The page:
In Germany, the situation is that those expats who cannot qualify for German nationality before the Brexit cut-off date, may well be forced to give up British nationality if they want to carry forward the process of applying for a German passport. If we stayed in the Single Market (EEA membership), that would solve many of Brexit’s complications at a stroke.
    Alot of people think Single Market membership is just about removing barriers to trade (and vitally important though that is), but it is also about making life easier for individual citizens wanting to move around and have dealings in Europe.

  • @Alex,

    Quite, but the problem is that many people in the UK do not want to make it easier for individual citizens to move around, because some of them are individual citizens from other countries wishing to move here. At the same time they pour scorn and derision on anyone suggesting that this might work both ways and make life harder for UK citizens as well.

  • “If more EU citizens become dual nationals the lines between who is and isn’t a foreigner will become blurred…”
    No, they won’t, because for a majority of Leave voters, nationality is defined by two things: skin colour and whether (accentless) English is your mother tongue.

  • I received my first British passport 2 years after the EU referendum. I had started the journey towards naturalisation the weekend after the referendum.
    One thing which would greatly help would be for the forms for PR and naturalisation to be shorter… and available as paper copies from your local library or post office, maybe for a small fee. The passport application form was only 4 pages (A5 format too) but I was able to pick it up from my post office, and the guidance notes were included in the application pack. For PR, the application form was… 87 pages long! That’s just the application form, there were also guidance notes and a booklet. The form also changes 2-3 times per year, and you have to submit the most recent version: I had to reprint and refill the form before submitting my application as it was updated 2 weeks before I had finished gathering all the supporting evidence. For naturalisation, the form and associated booklets are a little shorter, but again the form was updated when I was nearly done completing it (thankfully my referees had not signed it yet) so I had to reprint and refill everything. In total, I ended up using around 500 pages of printer paper (and quite a few black ink cartridges) during the whole process.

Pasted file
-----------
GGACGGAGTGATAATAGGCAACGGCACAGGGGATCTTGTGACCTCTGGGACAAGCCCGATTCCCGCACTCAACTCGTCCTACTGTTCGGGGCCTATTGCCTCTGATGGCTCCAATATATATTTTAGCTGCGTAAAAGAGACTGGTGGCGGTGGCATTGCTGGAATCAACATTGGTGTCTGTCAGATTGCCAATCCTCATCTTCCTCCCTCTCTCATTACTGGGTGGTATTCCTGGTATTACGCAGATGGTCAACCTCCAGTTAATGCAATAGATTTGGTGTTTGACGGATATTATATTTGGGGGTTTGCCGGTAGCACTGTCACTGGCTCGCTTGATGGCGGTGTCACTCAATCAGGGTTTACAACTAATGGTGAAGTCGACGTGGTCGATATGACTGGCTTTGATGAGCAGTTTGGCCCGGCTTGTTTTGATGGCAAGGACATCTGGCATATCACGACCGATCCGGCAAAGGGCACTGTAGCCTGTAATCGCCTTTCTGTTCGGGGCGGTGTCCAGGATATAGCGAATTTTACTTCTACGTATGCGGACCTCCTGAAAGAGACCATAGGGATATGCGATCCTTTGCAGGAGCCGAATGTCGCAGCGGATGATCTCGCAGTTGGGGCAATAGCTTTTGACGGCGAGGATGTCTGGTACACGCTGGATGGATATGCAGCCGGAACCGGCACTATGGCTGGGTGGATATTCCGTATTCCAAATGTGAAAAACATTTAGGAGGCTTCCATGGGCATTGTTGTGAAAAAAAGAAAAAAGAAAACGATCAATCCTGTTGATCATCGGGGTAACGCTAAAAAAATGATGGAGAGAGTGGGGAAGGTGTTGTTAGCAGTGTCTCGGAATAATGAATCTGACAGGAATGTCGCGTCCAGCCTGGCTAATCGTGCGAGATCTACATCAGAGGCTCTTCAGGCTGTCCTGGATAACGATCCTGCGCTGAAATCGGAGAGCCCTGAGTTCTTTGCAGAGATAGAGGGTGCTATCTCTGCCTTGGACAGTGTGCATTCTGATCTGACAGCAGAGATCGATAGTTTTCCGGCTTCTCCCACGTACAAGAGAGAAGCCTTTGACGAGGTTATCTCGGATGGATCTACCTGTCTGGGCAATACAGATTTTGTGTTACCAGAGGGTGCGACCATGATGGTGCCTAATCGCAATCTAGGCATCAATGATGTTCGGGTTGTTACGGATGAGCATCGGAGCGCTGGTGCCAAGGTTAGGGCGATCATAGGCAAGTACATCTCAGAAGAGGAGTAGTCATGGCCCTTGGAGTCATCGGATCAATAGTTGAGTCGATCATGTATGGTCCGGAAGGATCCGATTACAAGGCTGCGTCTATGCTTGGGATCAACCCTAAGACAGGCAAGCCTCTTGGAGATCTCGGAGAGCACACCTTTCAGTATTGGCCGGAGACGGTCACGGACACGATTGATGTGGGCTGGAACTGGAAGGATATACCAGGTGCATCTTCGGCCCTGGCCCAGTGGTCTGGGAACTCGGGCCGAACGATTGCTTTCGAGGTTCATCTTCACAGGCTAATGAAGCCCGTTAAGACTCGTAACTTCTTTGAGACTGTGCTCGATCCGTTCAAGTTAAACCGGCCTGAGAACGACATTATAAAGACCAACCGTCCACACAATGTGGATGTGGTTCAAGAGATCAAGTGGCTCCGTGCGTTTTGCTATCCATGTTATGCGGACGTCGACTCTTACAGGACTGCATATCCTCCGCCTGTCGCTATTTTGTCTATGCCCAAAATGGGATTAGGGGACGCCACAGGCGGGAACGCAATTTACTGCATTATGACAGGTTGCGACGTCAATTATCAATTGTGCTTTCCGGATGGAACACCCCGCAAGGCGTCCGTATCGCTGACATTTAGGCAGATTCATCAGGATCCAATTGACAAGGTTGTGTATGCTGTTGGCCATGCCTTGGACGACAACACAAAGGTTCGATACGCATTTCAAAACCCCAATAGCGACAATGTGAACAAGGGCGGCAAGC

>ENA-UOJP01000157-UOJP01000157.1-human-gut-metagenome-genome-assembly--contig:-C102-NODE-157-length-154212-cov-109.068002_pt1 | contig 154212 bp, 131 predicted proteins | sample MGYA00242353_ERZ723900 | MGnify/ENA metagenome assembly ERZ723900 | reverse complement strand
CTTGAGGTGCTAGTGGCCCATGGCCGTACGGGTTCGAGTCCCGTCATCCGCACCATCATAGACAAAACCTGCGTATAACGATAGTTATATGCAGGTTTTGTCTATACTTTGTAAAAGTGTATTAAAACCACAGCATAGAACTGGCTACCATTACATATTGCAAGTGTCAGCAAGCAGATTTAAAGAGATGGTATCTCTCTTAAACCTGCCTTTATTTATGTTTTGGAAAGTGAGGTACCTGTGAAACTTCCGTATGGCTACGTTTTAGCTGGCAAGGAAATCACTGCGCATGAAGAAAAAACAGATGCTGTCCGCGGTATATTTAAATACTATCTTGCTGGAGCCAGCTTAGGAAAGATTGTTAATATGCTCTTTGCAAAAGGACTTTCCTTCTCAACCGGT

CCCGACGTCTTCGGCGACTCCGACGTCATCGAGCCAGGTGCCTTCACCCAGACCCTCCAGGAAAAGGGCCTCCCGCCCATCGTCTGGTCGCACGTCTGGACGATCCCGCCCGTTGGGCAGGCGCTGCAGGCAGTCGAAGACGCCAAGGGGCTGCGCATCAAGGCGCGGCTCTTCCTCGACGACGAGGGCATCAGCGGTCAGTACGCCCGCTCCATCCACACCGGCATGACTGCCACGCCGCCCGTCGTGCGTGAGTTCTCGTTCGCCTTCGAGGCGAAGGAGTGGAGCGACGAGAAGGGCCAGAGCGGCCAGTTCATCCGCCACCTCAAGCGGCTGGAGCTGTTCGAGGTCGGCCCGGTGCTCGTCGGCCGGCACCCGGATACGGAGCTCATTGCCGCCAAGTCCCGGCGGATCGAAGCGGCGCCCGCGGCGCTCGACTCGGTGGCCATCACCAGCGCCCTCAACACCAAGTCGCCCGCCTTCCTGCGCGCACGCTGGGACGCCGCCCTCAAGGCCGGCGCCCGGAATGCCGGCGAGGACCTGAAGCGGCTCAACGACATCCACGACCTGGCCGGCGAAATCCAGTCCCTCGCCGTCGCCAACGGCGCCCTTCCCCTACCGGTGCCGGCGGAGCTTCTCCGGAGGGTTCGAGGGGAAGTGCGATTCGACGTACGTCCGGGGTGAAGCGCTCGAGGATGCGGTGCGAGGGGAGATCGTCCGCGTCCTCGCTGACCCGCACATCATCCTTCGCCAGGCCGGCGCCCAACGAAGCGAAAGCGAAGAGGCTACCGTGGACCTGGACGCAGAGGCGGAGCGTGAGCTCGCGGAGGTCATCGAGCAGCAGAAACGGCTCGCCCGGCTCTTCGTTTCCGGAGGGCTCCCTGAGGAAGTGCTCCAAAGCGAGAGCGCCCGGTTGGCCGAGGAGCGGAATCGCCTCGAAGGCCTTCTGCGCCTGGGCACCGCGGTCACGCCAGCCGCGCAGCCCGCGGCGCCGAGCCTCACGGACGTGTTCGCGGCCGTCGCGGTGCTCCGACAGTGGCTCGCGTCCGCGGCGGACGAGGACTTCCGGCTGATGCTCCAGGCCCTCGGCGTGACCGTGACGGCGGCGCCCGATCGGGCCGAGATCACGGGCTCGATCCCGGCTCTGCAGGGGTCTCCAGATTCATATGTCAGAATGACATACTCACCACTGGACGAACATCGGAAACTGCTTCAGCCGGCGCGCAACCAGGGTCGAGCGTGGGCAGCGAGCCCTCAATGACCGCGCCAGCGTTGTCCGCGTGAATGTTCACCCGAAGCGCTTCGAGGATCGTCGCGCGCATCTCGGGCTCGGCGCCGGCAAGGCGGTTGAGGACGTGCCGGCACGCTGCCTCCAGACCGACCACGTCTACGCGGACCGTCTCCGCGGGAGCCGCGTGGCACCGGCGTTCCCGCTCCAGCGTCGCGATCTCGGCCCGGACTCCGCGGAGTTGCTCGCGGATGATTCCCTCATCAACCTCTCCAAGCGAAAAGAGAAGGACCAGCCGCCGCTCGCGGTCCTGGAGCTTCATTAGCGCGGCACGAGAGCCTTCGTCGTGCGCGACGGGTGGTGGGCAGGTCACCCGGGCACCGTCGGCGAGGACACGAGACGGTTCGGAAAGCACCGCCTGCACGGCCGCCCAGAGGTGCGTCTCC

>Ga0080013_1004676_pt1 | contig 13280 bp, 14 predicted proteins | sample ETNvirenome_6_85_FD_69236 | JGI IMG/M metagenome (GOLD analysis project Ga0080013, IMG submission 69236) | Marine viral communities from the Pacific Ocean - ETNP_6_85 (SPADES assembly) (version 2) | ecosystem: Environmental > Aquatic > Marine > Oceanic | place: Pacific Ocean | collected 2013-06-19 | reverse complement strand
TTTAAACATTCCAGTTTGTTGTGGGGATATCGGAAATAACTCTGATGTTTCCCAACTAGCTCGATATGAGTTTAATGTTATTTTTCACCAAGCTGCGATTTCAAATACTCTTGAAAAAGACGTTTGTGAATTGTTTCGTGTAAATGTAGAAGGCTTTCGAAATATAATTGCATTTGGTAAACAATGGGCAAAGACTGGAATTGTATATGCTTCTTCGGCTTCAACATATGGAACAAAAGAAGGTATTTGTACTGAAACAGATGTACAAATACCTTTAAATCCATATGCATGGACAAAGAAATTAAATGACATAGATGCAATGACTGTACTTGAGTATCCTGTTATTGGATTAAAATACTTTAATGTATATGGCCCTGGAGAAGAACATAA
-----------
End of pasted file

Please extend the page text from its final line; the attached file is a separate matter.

Applying online is not an option for everyone. First, online applications were not available yet when I did PR. Second, I am one of those (un)lucky people who are gifted with very very long names: there just wasn’t enough place to fill in my name or my relatives’ on any of the forms. I ended up writing covering letters for PR application, application to naturalise, and passport application. When you apply online, you also have to print several pages at the end: I just didn’t trust my printer and didn’t want to invest into a new one as I was unsure whether I would be able to stay in the UK after Brexit.
    I think the sheer length of the forms is a deterrent to people who are thinking of applying for PR/naturalisation. The forms are poorly designed too and sometimes poorly worded: when I did PR, the first page or two asked about biometric information for non EEA nationals, so something which is not applicable for EU nationals; for naturalisation, the very first question asked in the ‘Personal Information’ field is ‘Please give previous Immigration and Nationality Directorate or Border and Immigration Agency or UK Border Agency, or Home Office reference numbers’. In my case, the number they wanted was my PR card number, but because the form covers several different scenarios (people who apply through the EEA route, the ILR route), the form didn’t state ‘Enter your PR number’ and I know several people who were confused and either left the space blank or entered something incorrect like their foreign passport number.
    To me, it almost looks as if the forms and whole procedure had been designed with the intent to deter as many people as possible from applying. Most people don’t enjoy paperwork, and some people get really intimidated by long forms. Legal advice is expensive, and again some people are intimidated by lawyers. Those who make it through the entire journey towards naturalisation and successfully reach their destination do feel happy at the end of it, but many EU citizens will not or cannot make this journey and they may end up feeling bitter and resentful: the UK will end up coming across as a country where ‘foreigners’ are not welcome, unless they come as tourists to spend money. This is very far remote from a ‘Global Britain’.